The anti-rotation assembly primarily comprises the anti-rotation rod 1110 and the associated anti-rotation sleeve 1108. The anti-rotation rod 1110 is fixedly secured to the end cap 1104 of the outer housing 1102 to prevent it from rotating relative to the housing. As illustrated in FIG. 13, a keyed end 1172 of the rod is received through a correspondingly keyed hole 1174 in the end cap to prevent rotation. The rod 1110 also includes a radial flange 1176 that nests against the inside surface of the end cap and is secured there by a retaining clip 1178 that is received into a circumferential groove 1180 on the inside surface of the end cap's cylindrical side wall. The anti-rotation rod has a square cross section and extends to the left within the inner bore 148 of the inner sleeve 1106. The anti-rotation sleeve 1108 has a corresponding bore with a square cross section that is received over the anti-rotation rod for slidable movement relative thereto. The anti-rotation sleeve is cylindrical along its outside surface and is also slidably received within the inner bore 1148 of the inner sleeve. The mating square cross sections of the sleeve's bore and the anti-rotation rod prevent the sleeve from rotating relative to the rod. As can be appreciated, any number of suitable shapes can be utilized to prevent the rotation of the sleeve relative to the rod. For instance, the sleeve and rod could have hexagonal cross sections.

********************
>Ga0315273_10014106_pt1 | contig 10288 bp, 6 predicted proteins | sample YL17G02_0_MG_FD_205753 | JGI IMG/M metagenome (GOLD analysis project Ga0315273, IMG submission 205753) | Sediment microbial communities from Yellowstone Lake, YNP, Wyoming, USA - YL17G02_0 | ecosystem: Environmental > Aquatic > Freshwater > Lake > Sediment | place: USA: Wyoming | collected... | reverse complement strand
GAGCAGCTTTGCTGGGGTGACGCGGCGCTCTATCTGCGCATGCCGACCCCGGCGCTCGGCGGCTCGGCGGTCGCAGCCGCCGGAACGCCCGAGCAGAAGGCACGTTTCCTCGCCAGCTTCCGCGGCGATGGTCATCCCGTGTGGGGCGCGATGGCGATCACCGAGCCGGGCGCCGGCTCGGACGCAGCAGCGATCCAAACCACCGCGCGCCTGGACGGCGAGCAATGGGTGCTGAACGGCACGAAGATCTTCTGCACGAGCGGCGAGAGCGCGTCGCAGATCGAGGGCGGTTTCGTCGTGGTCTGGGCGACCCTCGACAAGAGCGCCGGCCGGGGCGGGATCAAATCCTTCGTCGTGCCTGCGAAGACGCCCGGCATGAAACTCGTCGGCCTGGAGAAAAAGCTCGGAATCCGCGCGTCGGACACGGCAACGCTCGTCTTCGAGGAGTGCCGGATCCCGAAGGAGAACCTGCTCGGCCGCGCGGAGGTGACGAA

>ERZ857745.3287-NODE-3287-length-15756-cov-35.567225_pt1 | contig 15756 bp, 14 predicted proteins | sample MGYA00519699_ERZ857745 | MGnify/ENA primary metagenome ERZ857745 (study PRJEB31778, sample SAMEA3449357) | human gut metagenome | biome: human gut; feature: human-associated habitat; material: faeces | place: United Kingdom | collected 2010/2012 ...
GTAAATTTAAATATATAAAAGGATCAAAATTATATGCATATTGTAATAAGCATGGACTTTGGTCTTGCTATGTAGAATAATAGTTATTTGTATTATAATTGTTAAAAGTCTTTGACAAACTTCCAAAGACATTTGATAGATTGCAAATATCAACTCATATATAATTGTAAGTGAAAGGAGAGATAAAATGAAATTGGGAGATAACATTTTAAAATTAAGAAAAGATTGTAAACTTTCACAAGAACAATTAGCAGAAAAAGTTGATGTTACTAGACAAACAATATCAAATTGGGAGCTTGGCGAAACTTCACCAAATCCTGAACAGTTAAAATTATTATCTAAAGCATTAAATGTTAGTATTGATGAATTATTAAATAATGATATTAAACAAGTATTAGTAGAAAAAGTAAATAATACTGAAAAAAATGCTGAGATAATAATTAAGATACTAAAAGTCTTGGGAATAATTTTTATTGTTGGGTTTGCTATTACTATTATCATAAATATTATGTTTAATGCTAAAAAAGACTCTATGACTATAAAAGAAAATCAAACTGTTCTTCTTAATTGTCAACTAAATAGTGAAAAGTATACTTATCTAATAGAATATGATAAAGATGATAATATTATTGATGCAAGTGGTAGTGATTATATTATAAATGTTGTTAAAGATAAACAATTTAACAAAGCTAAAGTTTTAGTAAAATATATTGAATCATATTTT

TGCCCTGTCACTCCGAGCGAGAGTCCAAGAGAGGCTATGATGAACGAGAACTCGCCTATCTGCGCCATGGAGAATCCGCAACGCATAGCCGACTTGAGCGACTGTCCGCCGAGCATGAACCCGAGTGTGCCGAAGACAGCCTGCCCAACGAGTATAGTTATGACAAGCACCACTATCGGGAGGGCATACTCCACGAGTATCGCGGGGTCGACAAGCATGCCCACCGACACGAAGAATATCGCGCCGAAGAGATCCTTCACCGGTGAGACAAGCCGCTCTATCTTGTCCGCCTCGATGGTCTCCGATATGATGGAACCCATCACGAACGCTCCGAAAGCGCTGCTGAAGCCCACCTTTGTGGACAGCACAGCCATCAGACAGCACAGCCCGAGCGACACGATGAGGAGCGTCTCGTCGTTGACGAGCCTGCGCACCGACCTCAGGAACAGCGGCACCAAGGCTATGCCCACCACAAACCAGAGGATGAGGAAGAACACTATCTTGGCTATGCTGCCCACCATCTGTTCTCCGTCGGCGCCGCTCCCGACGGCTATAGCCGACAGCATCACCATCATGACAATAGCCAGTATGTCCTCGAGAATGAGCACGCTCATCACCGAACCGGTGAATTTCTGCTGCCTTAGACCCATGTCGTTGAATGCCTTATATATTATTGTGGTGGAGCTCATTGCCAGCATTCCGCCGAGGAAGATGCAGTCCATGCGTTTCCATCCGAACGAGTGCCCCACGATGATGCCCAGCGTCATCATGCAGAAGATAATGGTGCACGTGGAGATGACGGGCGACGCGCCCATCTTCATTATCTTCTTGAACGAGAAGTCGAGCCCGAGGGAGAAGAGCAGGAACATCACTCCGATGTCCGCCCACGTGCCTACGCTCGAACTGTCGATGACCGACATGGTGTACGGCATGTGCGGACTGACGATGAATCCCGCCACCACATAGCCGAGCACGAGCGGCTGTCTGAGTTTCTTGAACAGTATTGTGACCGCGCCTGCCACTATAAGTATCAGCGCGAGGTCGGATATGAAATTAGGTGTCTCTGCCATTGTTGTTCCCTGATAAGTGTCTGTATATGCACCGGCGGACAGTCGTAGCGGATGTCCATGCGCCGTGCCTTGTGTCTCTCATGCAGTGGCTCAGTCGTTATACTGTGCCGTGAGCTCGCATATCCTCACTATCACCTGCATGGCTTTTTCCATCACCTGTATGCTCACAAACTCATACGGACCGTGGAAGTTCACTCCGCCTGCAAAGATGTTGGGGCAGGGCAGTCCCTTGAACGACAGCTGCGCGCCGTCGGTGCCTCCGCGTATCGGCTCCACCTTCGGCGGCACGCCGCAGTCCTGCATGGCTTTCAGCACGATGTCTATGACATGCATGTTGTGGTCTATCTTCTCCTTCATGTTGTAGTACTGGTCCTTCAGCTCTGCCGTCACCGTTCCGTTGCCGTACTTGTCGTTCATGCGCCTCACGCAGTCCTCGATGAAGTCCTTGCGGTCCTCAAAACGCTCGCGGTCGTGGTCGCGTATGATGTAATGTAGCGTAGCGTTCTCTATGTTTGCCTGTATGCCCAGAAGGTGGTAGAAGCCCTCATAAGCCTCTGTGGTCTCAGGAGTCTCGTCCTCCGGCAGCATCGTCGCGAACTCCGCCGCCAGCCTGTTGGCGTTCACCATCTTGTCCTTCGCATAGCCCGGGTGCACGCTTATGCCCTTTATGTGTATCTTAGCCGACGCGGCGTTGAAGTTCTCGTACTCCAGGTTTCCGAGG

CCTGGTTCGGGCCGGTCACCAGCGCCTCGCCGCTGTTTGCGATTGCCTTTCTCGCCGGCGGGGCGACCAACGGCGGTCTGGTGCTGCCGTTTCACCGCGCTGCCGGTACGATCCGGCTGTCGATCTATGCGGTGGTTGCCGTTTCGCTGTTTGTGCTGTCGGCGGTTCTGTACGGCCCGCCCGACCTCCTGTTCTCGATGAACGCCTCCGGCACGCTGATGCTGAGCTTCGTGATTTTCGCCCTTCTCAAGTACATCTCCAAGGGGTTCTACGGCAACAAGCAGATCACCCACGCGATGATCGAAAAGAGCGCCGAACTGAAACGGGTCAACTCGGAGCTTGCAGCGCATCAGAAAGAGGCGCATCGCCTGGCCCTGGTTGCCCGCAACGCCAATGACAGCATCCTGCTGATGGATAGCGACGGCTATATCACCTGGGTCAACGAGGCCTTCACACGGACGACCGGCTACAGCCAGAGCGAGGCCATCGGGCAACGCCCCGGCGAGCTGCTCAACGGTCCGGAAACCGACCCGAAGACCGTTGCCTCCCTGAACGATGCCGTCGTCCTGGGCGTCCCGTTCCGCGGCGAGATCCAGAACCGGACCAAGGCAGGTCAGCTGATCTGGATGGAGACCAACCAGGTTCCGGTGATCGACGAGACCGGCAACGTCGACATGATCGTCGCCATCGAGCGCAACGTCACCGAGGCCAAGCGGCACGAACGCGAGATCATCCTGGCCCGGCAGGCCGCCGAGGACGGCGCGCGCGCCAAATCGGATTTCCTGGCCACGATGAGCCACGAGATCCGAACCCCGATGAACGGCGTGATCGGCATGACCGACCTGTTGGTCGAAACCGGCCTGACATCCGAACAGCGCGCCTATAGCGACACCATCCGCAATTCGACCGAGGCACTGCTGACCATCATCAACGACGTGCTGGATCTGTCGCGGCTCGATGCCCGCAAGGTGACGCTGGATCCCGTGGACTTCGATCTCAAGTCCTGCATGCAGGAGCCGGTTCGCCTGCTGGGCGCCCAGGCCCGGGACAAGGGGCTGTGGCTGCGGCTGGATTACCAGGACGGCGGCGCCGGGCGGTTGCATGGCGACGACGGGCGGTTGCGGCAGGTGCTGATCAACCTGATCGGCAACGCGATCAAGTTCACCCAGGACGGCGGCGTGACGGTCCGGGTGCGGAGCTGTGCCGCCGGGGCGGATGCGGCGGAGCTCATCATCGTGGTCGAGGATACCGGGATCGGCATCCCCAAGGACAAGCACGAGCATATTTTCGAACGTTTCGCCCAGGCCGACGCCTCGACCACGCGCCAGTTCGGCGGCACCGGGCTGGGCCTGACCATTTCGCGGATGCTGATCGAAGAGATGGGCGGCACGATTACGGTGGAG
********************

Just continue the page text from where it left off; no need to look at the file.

In this embodiment, the end 1182 of the threaded rod 1014 has a cross-sectional shape that is similar to that of the anti-rotation rod 1110 and that corresponds and mates with the bore of the anti-rotation sleeve 1108. Accordingly, when the end of the threaded rod 1014 is received into the anti-rotation sleeve 1108 (as shown in FIG. 22), the threaded rod cannot rotate relative to the outer housing 1102. The coil spring 1184 acts against the flared end 1186 of the anti-rotation sleeve 1108 at one end and the flange 1176 of the anti-rotation rod 1110 on the other end to bias the sleeve 1108 over the end 1182 of the threaded rod when the end of the threaded rod extends through the right end of the nut.